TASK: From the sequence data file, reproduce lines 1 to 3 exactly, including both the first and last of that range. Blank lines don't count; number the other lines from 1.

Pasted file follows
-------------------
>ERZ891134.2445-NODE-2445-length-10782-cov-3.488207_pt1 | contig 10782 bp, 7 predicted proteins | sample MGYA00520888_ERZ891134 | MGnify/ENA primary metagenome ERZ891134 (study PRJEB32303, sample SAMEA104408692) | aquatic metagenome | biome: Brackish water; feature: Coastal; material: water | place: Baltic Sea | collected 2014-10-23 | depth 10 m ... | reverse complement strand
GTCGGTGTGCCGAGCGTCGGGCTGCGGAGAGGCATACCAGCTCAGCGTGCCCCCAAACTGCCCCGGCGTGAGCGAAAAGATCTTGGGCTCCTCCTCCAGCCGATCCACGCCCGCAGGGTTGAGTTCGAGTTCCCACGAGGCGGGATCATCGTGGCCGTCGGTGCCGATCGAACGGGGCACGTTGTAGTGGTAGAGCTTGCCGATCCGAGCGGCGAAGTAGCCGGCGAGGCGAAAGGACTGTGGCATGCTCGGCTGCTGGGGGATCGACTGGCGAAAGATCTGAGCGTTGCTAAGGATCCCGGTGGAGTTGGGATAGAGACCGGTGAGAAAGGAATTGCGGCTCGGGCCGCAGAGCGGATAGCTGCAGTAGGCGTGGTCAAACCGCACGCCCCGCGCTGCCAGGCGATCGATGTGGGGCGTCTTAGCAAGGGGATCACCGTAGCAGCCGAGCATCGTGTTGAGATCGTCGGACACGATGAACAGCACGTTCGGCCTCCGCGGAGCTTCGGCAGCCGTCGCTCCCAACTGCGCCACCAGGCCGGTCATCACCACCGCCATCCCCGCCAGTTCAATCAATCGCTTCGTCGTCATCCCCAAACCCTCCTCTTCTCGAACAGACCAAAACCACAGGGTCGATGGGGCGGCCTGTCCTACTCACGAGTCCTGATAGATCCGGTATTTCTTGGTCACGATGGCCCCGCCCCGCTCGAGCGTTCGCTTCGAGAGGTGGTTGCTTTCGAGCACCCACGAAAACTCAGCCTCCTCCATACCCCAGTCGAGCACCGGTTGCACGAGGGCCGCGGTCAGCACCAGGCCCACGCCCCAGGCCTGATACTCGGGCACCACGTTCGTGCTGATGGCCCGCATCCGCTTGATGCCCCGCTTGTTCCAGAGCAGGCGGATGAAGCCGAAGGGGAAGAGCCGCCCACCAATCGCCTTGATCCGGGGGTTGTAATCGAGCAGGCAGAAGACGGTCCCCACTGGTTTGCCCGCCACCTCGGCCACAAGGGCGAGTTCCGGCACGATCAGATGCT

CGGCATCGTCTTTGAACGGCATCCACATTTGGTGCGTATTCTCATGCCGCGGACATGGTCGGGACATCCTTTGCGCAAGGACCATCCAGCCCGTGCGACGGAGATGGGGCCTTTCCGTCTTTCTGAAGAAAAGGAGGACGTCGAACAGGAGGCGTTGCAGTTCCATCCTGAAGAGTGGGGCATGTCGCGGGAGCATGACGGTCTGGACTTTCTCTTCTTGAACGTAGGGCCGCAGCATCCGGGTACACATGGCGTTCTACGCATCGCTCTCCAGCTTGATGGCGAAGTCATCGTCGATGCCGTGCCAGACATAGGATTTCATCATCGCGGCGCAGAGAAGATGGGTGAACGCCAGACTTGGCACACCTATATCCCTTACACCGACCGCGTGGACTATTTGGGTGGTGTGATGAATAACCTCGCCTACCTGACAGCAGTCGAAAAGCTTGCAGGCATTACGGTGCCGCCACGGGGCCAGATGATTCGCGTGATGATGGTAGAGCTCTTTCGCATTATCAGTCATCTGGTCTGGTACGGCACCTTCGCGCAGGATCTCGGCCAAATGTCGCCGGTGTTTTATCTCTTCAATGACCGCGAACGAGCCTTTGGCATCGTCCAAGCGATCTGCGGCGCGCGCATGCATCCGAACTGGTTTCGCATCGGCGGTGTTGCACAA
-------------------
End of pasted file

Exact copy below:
>ERZ891134.2445-NODE-2445-length-10782-cov-3.488207_pt1 | contig 10782 bp, 7 predicted proteins | sample MGYA00520888_ERZ891134 | MGnify/ENA primary metagenome ERZ891134 (study PRJEB32303, sample SAMEA104408692) | aquatic metagenome | biome: Brackish water; feature: Coastal; material: water | place: Baltic Sea | collected 2014-10-23 | depth 10 m ... | reverse complement strand
GTCGGTGTGCCGAGCGTCGGGCTGCGGAGAGGCATACCAGCTCAGCGTGCCCCCAAACTGCCCCGGCGTGAGCGAAAAGATCTTGGGCTCCTCCTCCAGCCGATCCACGCCCGCAGGGTTGAGTTCGAGTTCCCACGAGGCGGGATCATCGTGGCCGTCGGTGCCGATCGAACGGGGCACGTTGTAGTGGTAGAGCTTGCCGATCCGAGCGGCGAAGTAGCCGGCGAGGCGAAAGGACTGTGGCATGCTCGGCTGCTGGGGGATCGACTGGCGAAAGATCTGAGCGTTGCTAAGGATCCCGGTGGAGTTGGGATAGAGACCGGTGAGAAAGGAATTGCGGCTCGGGCCGCAGAGCGGATAGCTGCAGTAGGCGTGGTCAAACCGCACGCCCCGCGCTGCCAGGCGATCGATGTGGGGCGTCTTAGCAAGGGGATCACCGTAGCAGCCGAGCATCGTGTTGAGATCGTCGGACACGATGAACAGCACGTTCGGCCTCCGCGGAGCTTCGGCAGCCGTCGCTCCCAACTGCGCCACCAGGCCGGTCATCACCACCGCCATCCCCGCCAGTTCAATCAATCGCTTCGTCGTCATCCCCAAACCCTCCTCTTCTCGAACAGACCAAAACCACAGGGTCGATGGGGCGGCCTGTCCTACTCACGAGTCCTGATAGATCCGGTATTTCTTGGTCACGATGGCCCCGCCCCGCTCGAGCGTTCGCTTCGAGAGGTGGTTGCTTTCGAGCACCCACGAAAACTCAGCCTCCTCCATACCCCAGTCGAGCACCGGTTGCACGAGGGCCGCGGTCAGCACCAGGCCCACGCCCCAGGCCTGATACTCGGGCACCACGTTCGTGCTGATGGCCCGCATCCGCTTGATGCCCCGCTTGTTCCAGAGCAGGCGGATGAAGCCGAAGGGGAAGAGCCGCCCACCAATCGCCTTGATCCGGGGGTTGTAATCGAGCAGGCAGAAGACGGTCCCCACTGGTTTGCCCGCCACCTCGGCCACAAGGGCGAGTTCCGGCACGATCAGATGCT

CGGCATCGTCTTTGAACGGCATCCACATTTGGTGCGTATTCTCATGCCGCGGACATGGTCGGGACATCCTTTGCGCAAGGACCATCCAGCCCGTGCGACGGAGATGGGGCCTTTCCGTCTTTCTGAAGAAAAGGAGGACGTCGAACAGGAGGCGTTGCAGTTCCATCCTGAAGAGTGGGGCATGTCGCGGGAGCATGACGGTCTGGACTTTCTCTTCTTGAACGTAGGGCCGCAGCATCCGGGTACACATGGCGTTCTACGCATCGCTCTCCAGCTTGATGGCGAAGTCATCGTCGATGCCGTGCCAGACATAGGATTTCATCATCGCGGCGCAGAGAAGATGGGTGAACGCCAGACTTGGCACACCTATATCCCTTACACCGACCGCGTGGACTATTTGGGTGGTGTGATGAATAACCTCGCCTACCTGACAGCAGTCGAAAAGCTTGCAGGCATTACGGTGCCGCCACGGGGCCAGATGATTCGCGTGATGATGGTAGAGCTCTTTCGCATTATCAGTCATCTGGTCTGGTACGGCACCTTCGCGCAGGATCTCGGCCAAATGTCGCCGGTGTTTTATCTCTTCAATGACCGCGAACGAGCCTTTGGCATCGTCCAAGCGATCTGCGGCGCGCGCATGCATCCGAACTGGTTTCGCATCGGCGGTGTTGCACAA